Wordle is reportedly now filled with secret ad trackers

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Following its recent acquisition of Wordle, The New York Times has apparently added ad trackers to the hit web-based word game.

The news outlet acquired Wordle for a 'low' seven figure sum and the game has now joined The New York Times Crossword and the rest of its online games. However, unlike Vertex, Spelling Bee, Tiles and its Crossword, Wordle can still be played for free without a subscription.

When Jason Worlde first launched his online word game back in October of last year, it was completely free and ran on its own website. After being purchased though, The New York Times changed its web address. The news outlet has also since added ad trackers according to software engineer and architect Ben Adida who examined how the game is being deployed by its new owner and shared his findings on Twitter.

Third-party ad trackers

The addition of ad trackers to Wordle that send user data to third party companies including Google and Oracle isn't that surprising.

These days almost all major websites (even this one) use ad trackers for personalization and to serve targeted ads to users but part of the initial appeal of Wordle is that it was completely non-profit without any paid extras.

The ad trackers added to Wordle may be part of The New York Times' plan to recoup some of the money it spent acquiring the game in the first place. However, it could eventually end up being part of the news outlet's online game collection and locked behind a subscription. 

Still though, there is no warning that ad trackers are present on the new Wordle site but companies rarely warn users that they're being tracked online. The New York Times' main site also contains plenty of ad trackers, so their addition could just be the result of Wordle now being hosted on the company's domain.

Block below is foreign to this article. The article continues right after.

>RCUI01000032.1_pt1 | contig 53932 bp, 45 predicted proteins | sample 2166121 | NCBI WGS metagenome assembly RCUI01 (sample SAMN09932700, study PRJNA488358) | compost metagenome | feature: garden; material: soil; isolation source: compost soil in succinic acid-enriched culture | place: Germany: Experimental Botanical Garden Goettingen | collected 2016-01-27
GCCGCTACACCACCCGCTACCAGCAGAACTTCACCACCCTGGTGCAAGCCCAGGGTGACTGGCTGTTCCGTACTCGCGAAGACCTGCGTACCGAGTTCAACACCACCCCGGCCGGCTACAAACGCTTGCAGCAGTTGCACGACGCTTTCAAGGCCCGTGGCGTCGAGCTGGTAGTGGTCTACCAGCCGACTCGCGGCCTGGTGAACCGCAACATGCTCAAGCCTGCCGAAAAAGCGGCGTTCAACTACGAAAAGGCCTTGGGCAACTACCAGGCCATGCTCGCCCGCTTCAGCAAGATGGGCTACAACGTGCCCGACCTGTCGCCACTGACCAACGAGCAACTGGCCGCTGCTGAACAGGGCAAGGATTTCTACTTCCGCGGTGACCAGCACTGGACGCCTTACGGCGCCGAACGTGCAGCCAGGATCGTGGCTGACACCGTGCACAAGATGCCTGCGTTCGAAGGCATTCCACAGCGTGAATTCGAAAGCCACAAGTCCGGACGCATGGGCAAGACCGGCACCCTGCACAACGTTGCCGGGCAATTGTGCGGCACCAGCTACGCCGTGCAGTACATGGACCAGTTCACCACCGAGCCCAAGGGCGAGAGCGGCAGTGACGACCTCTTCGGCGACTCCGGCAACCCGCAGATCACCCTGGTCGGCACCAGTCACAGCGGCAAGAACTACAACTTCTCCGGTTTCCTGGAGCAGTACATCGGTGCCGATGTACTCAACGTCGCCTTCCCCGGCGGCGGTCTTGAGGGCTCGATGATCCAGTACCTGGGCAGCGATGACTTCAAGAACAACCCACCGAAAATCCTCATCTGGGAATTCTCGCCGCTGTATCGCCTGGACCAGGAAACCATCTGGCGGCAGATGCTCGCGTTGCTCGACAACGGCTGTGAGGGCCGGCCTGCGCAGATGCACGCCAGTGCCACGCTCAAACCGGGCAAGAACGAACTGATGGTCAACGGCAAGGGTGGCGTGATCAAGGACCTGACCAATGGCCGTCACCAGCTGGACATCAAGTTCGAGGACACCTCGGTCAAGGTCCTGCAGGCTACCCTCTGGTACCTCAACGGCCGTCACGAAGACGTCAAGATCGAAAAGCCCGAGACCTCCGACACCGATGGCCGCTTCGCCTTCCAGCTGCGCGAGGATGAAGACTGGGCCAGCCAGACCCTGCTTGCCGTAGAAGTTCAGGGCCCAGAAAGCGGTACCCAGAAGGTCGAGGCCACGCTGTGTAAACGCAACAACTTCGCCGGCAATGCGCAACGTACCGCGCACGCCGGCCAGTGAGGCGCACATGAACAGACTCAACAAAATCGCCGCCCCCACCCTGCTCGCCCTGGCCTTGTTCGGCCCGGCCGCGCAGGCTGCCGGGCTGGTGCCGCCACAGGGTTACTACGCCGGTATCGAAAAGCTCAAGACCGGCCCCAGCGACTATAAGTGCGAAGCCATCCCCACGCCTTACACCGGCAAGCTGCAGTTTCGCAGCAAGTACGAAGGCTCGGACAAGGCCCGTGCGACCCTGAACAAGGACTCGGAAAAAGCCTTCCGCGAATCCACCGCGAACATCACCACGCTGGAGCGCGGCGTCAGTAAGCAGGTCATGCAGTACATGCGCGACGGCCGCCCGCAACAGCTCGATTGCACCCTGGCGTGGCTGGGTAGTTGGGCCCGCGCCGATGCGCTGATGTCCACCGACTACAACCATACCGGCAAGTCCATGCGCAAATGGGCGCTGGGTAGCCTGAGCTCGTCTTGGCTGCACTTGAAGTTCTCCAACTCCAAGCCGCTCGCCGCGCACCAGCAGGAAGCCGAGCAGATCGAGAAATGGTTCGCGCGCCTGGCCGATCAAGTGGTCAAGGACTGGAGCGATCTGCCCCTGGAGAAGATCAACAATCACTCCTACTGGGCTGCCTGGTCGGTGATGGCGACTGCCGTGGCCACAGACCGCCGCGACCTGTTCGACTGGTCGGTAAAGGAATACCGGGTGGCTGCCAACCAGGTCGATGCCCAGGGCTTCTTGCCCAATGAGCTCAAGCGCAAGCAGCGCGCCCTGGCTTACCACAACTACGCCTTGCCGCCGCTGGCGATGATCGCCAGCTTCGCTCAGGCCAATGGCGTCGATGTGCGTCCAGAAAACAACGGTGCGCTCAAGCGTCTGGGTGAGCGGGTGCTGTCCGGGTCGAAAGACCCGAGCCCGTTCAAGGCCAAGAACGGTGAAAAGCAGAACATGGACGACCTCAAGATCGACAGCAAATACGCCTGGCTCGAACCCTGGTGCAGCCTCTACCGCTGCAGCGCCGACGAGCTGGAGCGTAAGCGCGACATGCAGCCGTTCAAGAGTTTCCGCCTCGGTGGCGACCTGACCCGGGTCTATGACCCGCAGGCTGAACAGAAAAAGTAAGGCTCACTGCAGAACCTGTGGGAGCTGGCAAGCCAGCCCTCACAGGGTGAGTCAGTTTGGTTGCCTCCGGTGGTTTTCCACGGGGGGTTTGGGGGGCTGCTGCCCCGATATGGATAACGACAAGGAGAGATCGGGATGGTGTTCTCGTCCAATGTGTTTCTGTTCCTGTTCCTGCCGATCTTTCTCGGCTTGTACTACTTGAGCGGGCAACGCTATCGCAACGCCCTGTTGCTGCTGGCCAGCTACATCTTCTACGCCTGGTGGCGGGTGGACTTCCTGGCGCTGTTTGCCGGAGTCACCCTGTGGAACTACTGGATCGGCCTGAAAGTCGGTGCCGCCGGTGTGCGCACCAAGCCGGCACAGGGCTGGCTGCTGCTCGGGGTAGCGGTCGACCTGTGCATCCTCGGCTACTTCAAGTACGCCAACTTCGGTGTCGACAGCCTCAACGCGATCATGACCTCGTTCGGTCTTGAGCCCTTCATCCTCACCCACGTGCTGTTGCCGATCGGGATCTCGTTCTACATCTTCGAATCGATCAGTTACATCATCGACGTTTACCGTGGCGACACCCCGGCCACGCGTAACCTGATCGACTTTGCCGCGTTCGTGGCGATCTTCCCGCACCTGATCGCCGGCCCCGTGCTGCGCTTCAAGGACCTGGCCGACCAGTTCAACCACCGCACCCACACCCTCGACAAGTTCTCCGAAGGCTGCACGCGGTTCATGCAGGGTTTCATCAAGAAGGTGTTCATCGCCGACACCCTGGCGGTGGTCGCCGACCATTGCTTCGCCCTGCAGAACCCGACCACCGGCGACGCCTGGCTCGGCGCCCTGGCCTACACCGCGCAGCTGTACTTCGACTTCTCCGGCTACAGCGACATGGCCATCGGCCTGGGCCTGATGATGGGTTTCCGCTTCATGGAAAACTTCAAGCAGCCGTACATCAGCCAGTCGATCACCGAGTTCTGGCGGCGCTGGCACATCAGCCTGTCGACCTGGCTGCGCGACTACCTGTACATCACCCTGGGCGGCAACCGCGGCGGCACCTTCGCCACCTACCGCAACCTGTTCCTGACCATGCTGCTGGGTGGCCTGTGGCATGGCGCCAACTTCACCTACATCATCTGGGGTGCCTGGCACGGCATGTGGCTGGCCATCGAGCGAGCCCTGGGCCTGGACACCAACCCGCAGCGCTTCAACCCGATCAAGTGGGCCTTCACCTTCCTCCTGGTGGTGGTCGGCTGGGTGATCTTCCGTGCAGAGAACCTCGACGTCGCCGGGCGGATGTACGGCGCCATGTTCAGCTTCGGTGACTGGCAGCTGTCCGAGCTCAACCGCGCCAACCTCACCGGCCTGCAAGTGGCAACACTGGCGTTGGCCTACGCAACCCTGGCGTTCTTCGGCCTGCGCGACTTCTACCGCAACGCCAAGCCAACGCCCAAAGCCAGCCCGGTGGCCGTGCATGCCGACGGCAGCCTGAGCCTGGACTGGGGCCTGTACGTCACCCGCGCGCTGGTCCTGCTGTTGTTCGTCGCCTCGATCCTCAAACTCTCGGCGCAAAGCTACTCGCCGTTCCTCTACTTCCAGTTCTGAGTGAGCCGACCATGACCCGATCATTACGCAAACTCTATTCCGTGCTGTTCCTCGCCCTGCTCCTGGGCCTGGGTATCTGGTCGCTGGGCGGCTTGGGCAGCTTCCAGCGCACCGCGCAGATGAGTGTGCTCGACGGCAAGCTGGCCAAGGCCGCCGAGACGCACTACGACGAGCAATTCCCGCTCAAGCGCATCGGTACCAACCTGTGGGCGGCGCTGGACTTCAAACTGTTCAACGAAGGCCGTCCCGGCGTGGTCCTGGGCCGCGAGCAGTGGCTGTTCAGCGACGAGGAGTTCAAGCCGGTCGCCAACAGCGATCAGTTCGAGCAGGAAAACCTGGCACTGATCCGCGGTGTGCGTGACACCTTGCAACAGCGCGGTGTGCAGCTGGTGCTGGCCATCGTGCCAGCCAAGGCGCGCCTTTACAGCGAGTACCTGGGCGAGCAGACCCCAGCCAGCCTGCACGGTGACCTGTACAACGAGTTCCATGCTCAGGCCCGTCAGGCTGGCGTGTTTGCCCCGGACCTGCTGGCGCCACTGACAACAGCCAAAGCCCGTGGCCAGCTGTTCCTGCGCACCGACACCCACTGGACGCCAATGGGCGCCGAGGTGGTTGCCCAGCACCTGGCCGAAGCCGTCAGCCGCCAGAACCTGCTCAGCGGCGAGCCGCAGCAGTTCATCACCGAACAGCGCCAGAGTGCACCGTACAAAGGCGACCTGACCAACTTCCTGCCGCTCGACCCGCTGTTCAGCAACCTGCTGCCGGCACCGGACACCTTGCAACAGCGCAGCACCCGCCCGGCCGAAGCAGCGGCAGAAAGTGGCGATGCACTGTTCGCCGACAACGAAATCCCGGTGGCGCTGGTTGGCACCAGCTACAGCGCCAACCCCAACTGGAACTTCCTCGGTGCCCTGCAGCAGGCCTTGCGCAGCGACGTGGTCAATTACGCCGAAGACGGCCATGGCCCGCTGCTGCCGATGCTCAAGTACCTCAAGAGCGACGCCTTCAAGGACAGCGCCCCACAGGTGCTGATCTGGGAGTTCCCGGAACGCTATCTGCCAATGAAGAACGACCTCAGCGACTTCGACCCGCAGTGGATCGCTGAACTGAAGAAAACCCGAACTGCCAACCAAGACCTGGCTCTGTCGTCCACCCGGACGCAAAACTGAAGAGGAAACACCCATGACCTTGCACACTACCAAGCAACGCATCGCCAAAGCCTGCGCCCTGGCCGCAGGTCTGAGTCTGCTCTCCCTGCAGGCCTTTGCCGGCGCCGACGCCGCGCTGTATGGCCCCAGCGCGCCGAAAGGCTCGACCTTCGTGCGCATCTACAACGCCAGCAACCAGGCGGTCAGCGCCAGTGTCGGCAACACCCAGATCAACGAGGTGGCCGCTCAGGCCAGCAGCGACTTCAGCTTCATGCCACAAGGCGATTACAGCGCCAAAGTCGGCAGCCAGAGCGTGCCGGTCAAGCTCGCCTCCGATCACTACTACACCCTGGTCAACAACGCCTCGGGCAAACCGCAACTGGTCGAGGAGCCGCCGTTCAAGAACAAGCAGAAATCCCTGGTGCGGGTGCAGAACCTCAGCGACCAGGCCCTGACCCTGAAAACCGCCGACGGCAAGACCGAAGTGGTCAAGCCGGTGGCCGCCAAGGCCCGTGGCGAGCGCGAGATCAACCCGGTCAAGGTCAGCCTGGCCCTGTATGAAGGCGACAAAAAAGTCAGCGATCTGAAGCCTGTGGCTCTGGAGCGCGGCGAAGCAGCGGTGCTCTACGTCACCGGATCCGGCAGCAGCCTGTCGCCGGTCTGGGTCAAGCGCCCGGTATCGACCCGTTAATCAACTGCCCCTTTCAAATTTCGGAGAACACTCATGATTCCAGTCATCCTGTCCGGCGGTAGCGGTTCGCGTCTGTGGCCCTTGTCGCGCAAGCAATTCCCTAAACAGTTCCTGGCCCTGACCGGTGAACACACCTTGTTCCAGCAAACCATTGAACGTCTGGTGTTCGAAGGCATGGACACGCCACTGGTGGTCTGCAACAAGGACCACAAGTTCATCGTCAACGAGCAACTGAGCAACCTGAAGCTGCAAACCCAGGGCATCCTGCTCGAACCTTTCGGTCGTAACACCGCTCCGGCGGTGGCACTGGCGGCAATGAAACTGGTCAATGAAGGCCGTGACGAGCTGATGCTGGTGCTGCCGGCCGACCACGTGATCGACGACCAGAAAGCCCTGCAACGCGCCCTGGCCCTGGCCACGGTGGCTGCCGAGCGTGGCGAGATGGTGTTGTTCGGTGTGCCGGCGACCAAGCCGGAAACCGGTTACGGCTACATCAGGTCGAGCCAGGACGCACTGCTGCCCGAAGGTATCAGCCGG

In a statement to TechRadar Pro a spokesperson for The New York Times pointed out that this is indeed the case, saying:

"Wordle, which is now hosted on The Times's domain, has the same privacy rules as other Times properties, including our other games. While The Times tracks less than what is standard for the industry, we are constantly looking to improve privacy across our digital properties. We're also working on an array of solutions to better industry practices."

Via Metro

Anthony Spadafora

After working with the TechRadar Pro team for the last several years, Anthony is now the security and networking editor at Tom’s Guide where he covers everything from data breaches and ransomware gangs to the best way to cover your whole home or business with Wi-Fi. When not writing, you can find him tinkering with PCs and game consoles, managing cables and upgrading his smart home.